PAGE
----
Antony House / Fraser Brown MacKenna Architects

Architects: Fraser Brown MacKenna Architects
Location: , England
Client: The Peabody Trust
Design team: Fraser Brown MacKenna Architects; Ellis & Moore (Structural Engineering); Max Fordham LLP (Building Services)
Contractor: Sandwood Construction
Design year: 2001-2005
Construction year: 2006-2007
Photographs: James Morris


Antony House on the Pembury Estate in Hackney provides 30 units of shared ownership accommodation for the Peabody Trust. The redevelopment of the former construction compound provided the first opportunity for a new building on the estate and a chance to forge a fresh urban identity. The challenge throughout has been to maintain a degree of permeability whilst ensuring security in an area known for high levels of crime.
The shape, scale and orientation of the scheme complement and complete the existing pattern of built and un-built spaces on the Estate and retain the flow and generosity of the outdoor spaces. Each of the thirty units benefits from generous balconies and glazing, ensuring a fluid interaction with the landscape.

Creating a positive intervention within the streetscape, the inclined plane of the upper storeys cantilevers over a timber clad plinth; the darker upper form ‘peeping’ around the corner towards Pembury Square. The plinth mirrors the shape of the site, its rich materiality generating a soft and welcoming presence that guides visitors towards the entrance to the building; the timber continuing beyond to define the edge of the courtyard gardens. Sited within a secure yet permeable boundary, the landscape design provides car and cycle parking together with waste storage facilities.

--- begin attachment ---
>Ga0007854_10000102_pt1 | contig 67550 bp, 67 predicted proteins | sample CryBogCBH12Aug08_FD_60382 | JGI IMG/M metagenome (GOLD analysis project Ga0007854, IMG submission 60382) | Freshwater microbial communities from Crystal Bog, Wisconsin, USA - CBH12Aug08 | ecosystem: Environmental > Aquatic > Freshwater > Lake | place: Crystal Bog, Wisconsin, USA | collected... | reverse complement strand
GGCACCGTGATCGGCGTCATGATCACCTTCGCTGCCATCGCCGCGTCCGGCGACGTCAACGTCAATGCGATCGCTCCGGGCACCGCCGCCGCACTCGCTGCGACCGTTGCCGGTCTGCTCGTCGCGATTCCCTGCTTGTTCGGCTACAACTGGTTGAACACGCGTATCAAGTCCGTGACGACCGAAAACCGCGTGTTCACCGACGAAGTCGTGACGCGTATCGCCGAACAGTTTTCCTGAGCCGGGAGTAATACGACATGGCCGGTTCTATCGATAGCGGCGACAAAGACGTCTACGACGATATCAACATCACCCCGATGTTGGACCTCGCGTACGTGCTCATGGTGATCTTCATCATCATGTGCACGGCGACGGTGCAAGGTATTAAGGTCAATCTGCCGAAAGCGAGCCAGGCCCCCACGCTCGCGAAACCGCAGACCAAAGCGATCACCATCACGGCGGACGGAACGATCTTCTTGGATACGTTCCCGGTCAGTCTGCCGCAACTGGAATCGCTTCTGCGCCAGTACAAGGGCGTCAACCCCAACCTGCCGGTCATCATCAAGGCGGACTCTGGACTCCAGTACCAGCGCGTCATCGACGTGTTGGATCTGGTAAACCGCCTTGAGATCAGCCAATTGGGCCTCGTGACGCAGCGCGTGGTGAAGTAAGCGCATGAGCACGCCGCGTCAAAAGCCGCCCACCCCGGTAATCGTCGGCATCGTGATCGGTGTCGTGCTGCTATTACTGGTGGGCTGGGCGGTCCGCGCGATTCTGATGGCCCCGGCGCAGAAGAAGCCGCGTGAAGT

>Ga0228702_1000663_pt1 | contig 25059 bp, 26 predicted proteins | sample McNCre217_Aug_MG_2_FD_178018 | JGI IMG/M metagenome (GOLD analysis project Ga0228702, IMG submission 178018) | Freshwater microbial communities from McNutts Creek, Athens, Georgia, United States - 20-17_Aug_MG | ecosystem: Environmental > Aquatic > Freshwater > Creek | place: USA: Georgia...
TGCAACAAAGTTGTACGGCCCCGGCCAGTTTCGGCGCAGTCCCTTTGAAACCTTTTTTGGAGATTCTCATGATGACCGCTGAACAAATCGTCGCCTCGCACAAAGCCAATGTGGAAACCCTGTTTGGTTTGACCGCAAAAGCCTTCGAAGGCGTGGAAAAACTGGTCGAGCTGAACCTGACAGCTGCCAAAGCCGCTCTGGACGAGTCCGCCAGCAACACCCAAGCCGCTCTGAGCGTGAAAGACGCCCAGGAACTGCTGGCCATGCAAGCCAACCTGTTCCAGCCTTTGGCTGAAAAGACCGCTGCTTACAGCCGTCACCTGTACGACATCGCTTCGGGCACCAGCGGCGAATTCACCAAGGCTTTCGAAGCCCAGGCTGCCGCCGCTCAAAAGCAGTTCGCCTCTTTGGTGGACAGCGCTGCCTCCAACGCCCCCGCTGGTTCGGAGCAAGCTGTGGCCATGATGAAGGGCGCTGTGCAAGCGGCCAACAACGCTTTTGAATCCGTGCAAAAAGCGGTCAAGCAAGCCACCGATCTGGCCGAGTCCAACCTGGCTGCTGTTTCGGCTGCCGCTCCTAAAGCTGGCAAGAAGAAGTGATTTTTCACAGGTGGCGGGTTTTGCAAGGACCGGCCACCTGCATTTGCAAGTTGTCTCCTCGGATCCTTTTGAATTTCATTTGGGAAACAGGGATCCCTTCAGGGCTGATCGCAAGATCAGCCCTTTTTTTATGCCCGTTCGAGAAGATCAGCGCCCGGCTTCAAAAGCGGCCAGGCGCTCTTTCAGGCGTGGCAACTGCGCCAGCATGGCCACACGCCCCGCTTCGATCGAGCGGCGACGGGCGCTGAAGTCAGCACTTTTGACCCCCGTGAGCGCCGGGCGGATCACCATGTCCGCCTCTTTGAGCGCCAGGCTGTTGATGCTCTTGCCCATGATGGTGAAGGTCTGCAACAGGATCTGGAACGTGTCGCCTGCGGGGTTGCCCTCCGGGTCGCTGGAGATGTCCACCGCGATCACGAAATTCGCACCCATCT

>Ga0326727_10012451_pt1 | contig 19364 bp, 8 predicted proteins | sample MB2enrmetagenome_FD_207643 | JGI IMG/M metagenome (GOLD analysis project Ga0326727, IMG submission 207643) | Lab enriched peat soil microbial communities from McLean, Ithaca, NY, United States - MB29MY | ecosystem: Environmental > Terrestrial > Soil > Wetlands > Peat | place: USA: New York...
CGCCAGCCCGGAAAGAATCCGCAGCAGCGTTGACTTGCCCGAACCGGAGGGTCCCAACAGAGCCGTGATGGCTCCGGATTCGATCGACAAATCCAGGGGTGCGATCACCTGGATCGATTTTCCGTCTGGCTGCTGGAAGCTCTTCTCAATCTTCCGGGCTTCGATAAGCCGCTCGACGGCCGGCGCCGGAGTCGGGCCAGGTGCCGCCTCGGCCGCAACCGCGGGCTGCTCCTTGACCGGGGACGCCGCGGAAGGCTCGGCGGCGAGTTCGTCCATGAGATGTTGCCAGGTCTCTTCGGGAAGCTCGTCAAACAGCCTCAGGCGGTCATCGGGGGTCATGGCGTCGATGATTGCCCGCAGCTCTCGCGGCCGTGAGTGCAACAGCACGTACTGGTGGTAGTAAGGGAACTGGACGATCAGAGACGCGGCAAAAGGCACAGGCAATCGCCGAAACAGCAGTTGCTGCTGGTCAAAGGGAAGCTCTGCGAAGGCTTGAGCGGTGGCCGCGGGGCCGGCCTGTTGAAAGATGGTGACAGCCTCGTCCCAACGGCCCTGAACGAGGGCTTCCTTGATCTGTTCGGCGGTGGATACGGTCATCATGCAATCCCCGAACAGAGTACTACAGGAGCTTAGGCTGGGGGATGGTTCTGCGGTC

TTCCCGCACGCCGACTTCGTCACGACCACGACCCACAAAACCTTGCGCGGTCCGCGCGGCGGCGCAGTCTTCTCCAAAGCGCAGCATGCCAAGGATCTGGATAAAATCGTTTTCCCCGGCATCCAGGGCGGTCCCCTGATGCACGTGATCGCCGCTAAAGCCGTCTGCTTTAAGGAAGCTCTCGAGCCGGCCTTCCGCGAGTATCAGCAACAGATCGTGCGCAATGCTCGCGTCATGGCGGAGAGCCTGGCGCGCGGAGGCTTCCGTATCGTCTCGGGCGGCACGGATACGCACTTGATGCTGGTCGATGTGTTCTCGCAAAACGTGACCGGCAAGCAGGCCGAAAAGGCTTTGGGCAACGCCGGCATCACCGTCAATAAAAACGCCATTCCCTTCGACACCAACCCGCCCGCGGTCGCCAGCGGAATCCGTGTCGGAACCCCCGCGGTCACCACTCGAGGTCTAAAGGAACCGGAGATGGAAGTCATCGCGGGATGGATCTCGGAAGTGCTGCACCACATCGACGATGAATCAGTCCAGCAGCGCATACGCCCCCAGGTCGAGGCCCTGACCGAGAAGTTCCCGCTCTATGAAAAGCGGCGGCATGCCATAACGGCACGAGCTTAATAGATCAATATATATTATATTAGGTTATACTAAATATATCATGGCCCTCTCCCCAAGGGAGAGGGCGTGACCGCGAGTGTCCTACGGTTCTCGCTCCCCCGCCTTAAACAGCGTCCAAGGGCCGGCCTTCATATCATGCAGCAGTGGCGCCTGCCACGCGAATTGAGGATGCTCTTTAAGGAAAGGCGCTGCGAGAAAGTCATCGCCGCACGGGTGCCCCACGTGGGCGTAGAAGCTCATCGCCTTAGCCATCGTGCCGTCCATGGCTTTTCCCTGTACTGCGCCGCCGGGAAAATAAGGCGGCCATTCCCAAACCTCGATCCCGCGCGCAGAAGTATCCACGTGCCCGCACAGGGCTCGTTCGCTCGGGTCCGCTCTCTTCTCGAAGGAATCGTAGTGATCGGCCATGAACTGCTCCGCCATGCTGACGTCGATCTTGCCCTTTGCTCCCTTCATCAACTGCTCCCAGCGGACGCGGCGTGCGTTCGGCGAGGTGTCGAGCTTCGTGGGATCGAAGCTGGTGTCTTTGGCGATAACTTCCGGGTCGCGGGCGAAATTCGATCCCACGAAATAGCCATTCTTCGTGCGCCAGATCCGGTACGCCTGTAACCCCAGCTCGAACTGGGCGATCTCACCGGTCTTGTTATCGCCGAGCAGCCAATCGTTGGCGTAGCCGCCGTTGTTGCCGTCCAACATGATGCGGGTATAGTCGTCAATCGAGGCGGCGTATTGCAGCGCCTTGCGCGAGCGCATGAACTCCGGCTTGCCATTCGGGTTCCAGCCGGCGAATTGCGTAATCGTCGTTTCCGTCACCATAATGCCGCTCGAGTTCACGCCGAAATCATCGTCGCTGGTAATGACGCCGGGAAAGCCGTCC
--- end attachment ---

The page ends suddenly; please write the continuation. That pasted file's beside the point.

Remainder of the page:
All units are double aspect maximizing both the natural light and views. Living rooms and bedrooms are situated along the private balconies on the west elevation and bathrooms and kitchens have been located on the eastern side, allowing for a rational and modular service core.

A rich layered façade is formed by an outer skin of fixed mesh panels, which follow the ‘zig-zag’ pattern of glazing behind, adding a dynamism and depth to the façade. The inner layer of red render responds to the colour of the surrounding brick blocks. The simplicity of the palette of materials is carried through to the detailing of the components; the lack of visible supports to the balconies and mesh screens along the walkway generating a sense of openness and a connection with the outdoors.

Cite: "Antony House / Fraser Brown MacKenna Architects" 24 Jan 2009. ArchDaily. Accessed 25 Oct 2014. <http://www.archdaily.com/?p=12352>
  • blowback

    It’s a shame that the Peabody Trust didn’t go all William and Mary-ish

  • roadkill

    for social housing and for London… it looks quite good. i guess any one experiencing life in the neighbouring buildings would testify.

  • Rob

    Gee, theese appartments look like luxury ones compared to modern Norwegian appartments. There they would only get one of thoose cells, instead of two like here…

  • Contemporary Art

    I think this is a nice solution. Strong, tidy, complete.

    http://www.contemporaryartdaily.com

  • freq

    that bluntly untextured wall facing the viewer in picture three will look jolly good once the grimy elements have battered it for a few years. makes you yearn for something with a pattern and greater perceived materiality to it.

  • http://tap2.speedpad.cn/ Ernest

    thanks !! very helpful post!

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